Cannabis is regarded as a “pharmacy in a plant.” Because of this, it can fall under many classifications depending on what it is used for.
The cannabinoids in cannabis, such as THC and CBD, work by interacting with the body’s internal endocannabinoid system. By interacting with this system, these compounds can induce muscle relaxing effects and a range of other results on the body. THC and CBD are the primary compounds for muscle relaxation, but other cannabinoids, terpenes, and flavonoids also help to some extent.
As with all medications or treatments, there are some adverse side effects associated with cannabis. Possible negative side effects of cannabis include dizziness, dry eyes and mouth, paranoia, headaches, and more.
Aside from acting as a natural muscle relaxant, other benefits that cannabis may provide include:
- Reduced vomiting and nausea
- Increased appetite
- Relief from stress
- Relief from anxiety
- Sedative effects (to help with insomnia)
Can You Mix Muscle Relaxers and Weed?
Using weed or cannabis alongside muscle relaxants is not recommended because the side effects of cannabis and muscle relaxants are very similar.
For example, they cause dizziness, drowsiness, and dry mouth and can sometimes reduce blood pressure. Therefore, when cannabis is mixed with muscle relaxants, these side effects may become more uncomfortable or severe.
If you have any concerns about cannabis interacting with muscle relaxants or another type of medication, it would be best to discuss this with your doctor, as they might be able to offer alternatives or a different solution.
If you are using cannabis for muscle relaxation, it’s unlikely that you will require muscle relaxants for additional support. Either cannabis or muscle relaxants on their own should be adequate to get the job done. If not, the issue may need to be discussed in further detail with a doctor in case of another underlying problem.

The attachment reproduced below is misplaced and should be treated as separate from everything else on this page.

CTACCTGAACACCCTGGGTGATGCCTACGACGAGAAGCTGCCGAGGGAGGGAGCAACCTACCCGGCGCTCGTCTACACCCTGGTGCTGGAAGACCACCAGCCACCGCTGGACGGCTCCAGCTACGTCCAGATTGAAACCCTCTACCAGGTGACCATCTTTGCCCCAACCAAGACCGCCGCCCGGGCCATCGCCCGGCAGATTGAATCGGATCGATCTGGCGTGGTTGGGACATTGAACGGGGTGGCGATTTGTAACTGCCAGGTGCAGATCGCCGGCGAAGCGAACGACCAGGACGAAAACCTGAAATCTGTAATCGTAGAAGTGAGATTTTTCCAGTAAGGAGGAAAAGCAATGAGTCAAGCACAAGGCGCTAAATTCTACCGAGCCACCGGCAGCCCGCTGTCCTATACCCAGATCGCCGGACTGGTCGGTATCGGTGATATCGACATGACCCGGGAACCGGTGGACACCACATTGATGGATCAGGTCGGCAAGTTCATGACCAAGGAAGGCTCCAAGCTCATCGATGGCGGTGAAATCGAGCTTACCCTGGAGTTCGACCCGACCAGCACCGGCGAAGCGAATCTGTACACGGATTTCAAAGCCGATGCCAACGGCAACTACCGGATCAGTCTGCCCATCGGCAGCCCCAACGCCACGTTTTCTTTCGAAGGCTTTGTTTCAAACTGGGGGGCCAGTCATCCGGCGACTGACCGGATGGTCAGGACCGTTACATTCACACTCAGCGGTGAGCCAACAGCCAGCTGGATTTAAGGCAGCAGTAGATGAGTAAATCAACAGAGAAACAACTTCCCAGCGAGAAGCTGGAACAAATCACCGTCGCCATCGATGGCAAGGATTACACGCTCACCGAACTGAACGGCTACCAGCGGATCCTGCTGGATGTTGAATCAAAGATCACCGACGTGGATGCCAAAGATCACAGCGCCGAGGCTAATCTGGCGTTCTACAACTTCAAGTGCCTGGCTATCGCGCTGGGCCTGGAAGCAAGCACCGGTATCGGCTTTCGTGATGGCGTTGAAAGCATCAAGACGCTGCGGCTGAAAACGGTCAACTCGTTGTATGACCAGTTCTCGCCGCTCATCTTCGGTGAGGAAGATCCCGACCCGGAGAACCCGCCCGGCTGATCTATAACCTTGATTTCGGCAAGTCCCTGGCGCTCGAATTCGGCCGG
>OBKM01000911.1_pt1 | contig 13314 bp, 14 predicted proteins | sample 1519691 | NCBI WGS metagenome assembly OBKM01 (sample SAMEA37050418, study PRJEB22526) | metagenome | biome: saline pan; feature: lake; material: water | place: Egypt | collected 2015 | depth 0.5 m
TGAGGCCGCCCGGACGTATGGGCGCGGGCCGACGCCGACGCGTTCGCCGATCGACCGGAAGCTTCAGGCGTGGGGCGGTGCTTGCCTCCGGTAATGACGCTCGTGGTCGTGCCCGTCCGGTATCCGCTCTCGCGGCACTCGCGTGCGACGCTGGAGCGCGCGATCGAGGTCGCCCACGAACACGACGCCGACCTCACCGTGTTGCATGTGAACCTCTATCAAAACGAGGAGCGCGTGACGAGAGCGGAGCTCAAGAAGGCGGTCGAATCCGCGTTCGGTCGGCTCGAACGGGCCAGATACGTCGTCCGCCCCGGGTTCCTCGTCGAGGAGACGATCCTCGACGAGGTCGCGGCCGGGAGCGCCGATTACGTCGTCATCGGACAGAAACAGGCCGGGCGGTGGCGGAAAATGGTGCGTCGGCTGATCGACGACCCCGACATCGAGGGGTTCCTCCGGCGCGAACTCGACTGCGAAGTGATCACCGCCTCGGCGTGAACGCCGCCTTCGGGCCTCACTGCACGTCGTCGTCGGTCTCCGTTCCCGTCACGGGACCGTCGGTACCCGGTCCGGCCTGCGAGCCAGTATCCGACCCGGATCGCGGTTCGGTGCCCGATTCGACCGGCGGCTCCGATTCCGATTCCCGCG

Best Strains for Muscle Soreness and Spasms
Some strains (cultivars, chemotypes) are better suited than others for muscle relaxation. Depending on the symptoms you experience, you may find that one strain mentioned here is more suited than another.
However, most of the effects are related to the amount of THC, CBD, and CBG. Therefore, it could be a matter of finding the right strain with the proper ratio of these specific cannabinoids.
Great White Shark
Great White Shark may not contain much CBD, but it typically contains 20% THC. Despite that, users have recommended this strain for muscle stiffness and soreness.
Sour Cheese typically contains 23% THC and small amounts of CBD. However, it makes up for the lack of CBD by offering 3% CBG, which eases muscle pain and inflammation.
Cherry Wine is a strain that has more CBD than THC, at a ratio of 19:1. This non-intoxicating strain is packed with CBD, and some users may find that this ratio works better for them.
Ringo’s Gift is another good strain to consider due to its higher CBD content — some variations have a ratio as high as 24:1 CBD to THC. Additionally, more CBD and less THC may reduce the chances of feeling an intoxicating high if that is something you wish to avoid.
If you struggle to find the perfect strain, you could try mixing two different cannabis strains. For example, you could combine a strain that has a high amount of THC with a strain that has a high amount of CBD.
The Bottom Line
Muscle relaxants are a class of drugs that can relieve the muscles by easing tension, spasms, cramps, and spasticity. While cannabis is not typically classified as a muscle relaxant, it can have similar effects. Additionally, cannabis also offers a range of other therapeutic effects that could also be of benefit.
If you’re interested in using medical cannabis to relieve chronic pain or muscle cramps, sign up for your medical marijuana card today.